Clank! was one of my favorite games from 2016, and I was delighted to learn that there are now two new ways to play, thanks to the Renegade Games Companion App. In case you’re not familiar with Clank!, it’s a deck-building game in which you explore a dungeon, hoping to get the most loot—and making it out alive. You can read my full review here.
The Renegade Games Companion App, available free for iOS or Android, had a custom timer for FUSE, and an update this week added a special Clank! app as well. The app introduces two new modes for solo and multiplayer play.
First, let’s take a look at the solo game.
When you first start off a solo game, the app will walk you through the slightly modified setup, telling you which artifacts to remove from the game, where to start the dragon on the rage track, and so on. You’ll set aside another color of pawn and cubes, to be used for “threat.” Any time the app tells you to add threat, you add those cubes to the clank area, and they’ll go into the bag and get pulled out as usual. However, you may now also use healing to remove those cubes from the health track as if they were your own.
When the game starts, you’ll be presented with a quest—for instance, clearing a particular card from the dungeon row, or generating a certain amount of skill, or revealing a secret token. You have a certain number of turns to do so—if you do, you get a reward. It might be an extra boot to spend this turn, or gold, or even taking an unused secret token. If you fail to complete the quest in the specified number of turns, however, there are penalties. You might even have to resolve an extra dragon attack! The app does have a little bit of flavor text for success and failure, though they do repeat often. You’ll get assigned a new quest each time you complete one or when you run out of turns, so in any given game you’ll see a lot of different quests.
After you take your turn but before you refill and resolve dragon attacks, you tap the “next turn” button. The app will instruct you to discard certain cards from the dungeon row, as if your opponent has purchased them. You may also have additional effects, like increasing rage, adding clank or threat, and so on.
If you ever reach 10 threat, you tap the “10 Threat Achieved” button. It’s basically the same thing that would happen if another player had died—their pawn is placed at the start of the countdown track. From then on, you no longer have quests to complete, but instead just have a countdown, and each time you hit “next turn” it will trigger extra dragon attacks until it reaches the fourth space or the game ends.
Okay, now let’s take a look at the multiplayer mode.
The game mostly plays the same way—the app will let you tap to indicate which player colors are being used, and you can also enter names for players if you like, though it’s not required. (Oddly, I can’t find any way delete player names once they’ve been entered, since my daughter had a typo the first time and that seems to be permanently included now as a player option.)
Multiplayer mode introduces a gorgon, a Lieutenant who’s helping the dragon guard the dungeon. There are three events listed on the screen, and you tap them whenever they happen. Each game will just have three events that do not change, but you’ll get a different mix each time you play. For instance, it might be using a device, or generating 6 skill, or buying something from the market. Every so often after you tap an event, an effect will trigger. You might have to discard all Companions from the dungeon row, or draw extra attack cubes, or add clank. Or, you might get lucky and get to draw cards, gain gold, or exchange cards for some much-needed healing.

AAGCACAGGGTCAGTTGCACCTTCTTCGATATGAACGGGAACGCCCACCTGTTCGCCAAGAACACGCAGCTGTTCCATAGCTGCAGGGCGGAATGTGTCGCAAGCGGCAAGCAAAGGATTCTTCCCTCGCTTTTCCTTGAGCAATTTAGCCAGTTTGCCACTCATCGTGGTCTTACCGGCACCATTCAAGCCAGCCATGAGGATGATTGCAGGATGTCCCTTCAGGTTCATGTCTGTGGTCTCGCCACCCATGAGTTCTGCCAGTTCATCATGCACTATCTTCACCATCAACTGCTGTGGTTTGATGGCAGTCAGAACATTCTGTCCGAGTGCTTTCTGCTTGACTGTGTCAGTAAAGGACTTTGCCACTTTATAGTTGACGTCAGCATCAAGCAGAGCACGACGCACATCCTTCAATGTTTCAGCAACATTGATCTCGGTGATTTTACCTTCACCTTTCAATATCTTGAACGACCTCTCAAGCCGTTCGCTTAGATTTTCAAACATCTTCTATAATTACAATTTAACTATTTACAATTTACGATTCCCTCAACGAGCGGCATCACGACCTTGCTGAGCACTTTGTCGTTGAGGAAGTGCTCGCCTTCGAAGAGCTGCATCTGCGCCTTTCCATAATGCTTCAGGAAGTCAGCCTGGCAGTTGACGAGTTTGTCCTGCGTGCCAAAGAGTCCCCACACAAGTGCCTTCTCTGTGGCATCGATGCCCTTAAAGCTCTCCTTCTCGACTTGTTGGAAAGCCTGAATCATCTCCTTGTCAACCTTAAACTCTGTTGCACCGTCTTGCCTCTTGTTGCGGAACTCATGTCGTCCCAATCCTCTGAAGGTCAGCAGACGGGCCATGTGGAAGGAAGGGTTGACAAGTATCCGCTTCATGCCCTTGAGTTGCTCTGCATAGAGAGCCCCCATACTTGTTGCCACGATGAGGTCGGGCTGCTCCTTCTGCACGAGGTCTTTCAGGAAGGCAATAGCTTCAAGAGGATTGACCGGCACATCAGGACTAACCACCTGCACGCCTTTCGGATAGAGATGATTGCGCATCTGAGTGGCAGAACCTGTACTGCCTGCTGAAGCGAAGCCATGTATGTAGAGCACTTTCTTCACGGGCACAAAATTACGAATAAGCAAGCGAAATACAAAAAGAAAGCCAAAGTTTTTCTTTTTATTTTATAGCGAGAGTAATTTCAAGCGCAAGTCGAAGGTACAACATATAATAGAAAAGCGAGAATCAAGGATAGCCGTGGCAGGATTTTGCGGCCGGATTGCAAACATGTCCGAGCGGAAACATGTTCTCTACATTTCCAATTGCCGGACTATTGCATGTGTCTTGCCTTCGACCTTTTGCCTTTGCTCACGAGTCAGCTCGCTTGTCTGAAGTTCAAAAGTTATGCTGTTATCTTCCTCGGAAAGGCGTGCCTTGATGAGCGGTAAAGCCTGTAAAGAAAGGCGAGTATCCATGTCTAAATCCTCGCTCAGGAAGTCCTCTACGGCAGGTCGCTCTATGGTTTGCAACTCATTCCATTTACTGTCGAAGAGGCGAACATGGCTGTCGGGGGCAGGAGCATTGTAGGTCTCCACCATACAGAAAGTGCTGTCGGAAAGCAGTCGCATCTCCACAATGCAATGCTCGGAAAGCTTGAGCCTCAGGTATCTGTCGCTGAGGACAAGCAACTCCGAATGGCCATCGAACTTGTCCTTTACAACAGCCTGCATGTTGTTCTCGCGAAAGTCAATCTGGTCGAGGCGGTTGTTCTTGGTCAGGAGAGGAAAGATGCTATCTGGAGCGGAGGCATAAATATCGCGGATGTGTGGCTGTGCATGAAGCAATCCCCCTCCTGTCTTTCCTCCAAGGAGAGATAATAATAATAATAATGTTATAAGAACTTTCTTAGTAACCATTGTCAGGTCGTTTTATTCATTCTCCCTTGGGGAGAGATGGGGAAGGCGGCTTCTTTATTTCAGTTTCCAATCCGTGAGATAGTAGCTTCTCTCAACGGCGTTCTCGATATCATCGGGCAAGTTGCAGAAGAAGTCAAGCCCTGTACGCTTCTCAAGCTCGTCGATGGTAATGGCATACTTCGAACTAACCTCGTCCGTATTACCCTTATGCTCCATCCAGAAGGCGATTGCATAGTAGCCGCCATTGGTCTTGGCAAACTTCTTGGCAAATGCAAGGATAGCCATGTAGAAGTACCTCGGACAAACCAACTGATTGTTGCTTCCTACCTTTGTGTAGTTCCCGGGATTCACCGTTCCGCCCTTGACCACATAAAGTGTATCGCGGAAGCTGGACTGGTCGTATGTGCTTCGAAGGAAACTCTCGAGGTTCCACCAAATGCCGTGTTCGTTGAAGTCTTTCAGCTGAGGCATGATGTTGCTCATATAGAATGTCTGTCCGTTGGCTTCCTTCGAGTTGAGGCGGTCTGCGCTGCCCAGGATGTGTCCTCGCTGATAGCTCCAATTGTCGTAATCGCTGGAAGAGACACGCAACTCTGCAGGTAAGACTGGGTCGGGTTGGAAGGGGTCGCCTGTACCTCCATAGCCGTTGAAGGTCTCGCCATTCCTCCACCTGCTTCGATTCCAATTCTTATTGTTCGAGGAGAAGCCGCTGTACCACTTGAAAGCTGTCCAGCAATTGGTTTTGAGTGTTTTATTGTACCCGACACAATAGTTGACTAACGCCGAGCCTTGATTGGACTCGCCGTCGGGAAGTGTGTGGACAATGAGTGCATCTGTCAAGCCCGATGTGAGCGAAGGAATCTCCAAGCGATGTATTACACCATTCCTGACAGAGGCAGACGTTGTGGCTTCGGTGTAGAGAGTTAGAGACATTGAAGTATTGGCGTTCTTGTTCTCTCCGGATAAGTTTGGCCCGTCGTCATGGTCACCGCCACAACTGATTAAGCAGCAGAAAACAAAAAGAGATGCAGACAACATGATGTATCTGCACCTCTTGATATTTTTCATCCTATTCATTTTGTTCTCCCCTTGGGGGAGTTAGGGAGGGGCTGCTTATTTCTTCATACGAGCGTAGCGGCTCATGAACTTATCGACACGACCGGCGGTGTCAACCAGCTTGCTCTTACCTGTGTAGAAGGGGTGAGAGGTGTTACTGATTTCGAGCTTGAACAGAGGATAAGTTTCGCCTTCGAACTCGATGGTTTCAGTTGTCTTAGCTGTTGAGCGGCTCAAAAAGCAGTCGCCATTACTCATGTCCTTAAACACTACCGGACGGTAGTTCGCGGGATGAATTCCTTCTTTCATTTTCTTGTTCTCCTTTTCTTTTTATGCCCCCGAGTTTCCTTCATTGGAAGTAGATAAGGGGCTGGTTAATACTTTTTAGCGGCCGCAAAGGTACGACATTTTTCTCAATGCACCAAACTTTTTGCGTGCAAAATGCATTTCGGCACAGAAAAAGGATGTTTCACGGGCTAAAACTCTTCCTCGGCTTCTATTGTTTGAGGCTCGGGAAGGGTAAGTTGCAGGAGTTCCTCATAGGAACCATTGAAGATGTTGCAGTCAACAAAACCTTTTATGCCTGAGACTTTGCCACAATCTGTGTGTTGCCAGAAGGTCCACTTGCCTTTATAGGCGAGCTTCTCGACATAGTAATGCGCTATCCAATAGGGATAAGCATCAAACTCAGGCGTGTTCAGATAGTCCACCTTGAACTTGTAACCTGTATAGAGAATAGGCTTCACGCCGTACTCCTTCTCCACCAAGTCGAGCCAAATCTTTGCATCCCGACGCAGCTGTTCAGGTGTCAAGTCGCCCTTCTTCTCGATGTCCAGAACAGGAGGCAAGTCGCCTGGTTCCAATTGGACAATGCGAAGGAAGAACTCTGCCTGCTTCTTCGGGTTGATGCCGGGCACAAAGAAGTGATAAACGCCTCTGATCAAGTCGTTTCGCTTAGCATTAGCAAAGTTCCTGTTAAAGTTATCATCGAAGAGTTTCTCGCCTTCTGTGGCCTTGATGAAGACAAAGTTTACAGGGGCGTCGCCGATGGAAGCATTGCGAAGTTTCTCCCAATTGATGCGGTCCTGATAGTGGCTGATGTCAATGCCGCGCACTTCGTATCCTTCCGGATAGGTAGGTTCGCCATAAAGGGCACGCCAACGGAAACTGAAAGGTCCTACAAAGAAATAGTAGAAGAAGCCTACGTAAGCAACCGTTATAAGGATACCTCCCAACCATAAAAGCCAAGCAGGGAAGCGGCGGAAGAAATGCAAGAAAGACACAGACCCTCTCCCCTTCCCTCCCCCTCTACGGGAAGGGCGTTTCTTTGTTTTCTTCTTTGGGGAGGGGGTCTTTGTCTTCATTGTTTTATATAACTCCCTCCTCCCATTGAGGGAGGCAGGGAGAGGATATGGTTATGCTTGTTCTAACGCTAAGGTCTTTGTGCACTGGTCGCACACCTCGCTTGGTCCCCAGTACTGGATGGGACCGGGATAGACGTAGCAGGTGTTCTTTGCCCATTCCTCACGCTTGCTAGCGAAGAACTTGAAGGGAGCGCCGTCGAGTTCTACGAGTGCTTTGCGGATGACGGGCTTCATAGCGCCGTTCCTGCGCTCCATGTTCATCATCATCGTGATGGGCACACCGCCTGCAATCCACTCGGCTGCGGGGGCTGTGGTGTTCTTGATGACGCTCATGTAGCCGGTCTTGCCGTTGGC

It doesn’t change the game that much, but just adds a little tweak that can trigger some interesting effects throughout the gameplay. The more events you trigger, the angrier the gorgon gets, though I’m not sure if that means the penalties get worse or more frequent or if that’s just a thematic visual effect.
Once you reach the end of the game, either in solo or multiplayer, the app will also help you tally up your scores. First, you get to indicate whether each player died, was rescued (knocked out above ground level), or escaped. Then, you pick which artifacts you got away with. Finally, you put in scores for gold, other tokens, and cards. Unfortunately, for the cards and tokens you still have to add everything up yourself. I do feel like there are so many cards that there’s not an easy way to include that in the app, but I’m surprised they didn’t have a token-selection screen the way they do for the artifacts. The other weird quirk is that the point dials for the gold, tokens, and cards only scroll from 0 to 9 but don’t wrap around, so if you’ve got 8 points you have to scroll up and you can’t just scroll down to reach the 8. It’s a minor quibble, but seemed like an odd interface choice.
I really liked the solo mode addition—it’s a great way to add solo play to a tabletop game that doesn’t include it automatically, and I like the variety of quests (plus rewards and penalties) included. The multiplayer mode doesn’t change the game that much, but does add a little more flavor and random effects, which can be fun. The only thing I wish there were that the three events rotated during the game—maybe not every time they’re triggered, but possibly when the Lieutenant changes between her three levels of anger.
If you’re a fan of Clank!, you should definitely download the app—it’s free!—and give it a shot the next time you play. And stay tuned for a review of the upcoming expansion, Sunken Treasures, coming in March.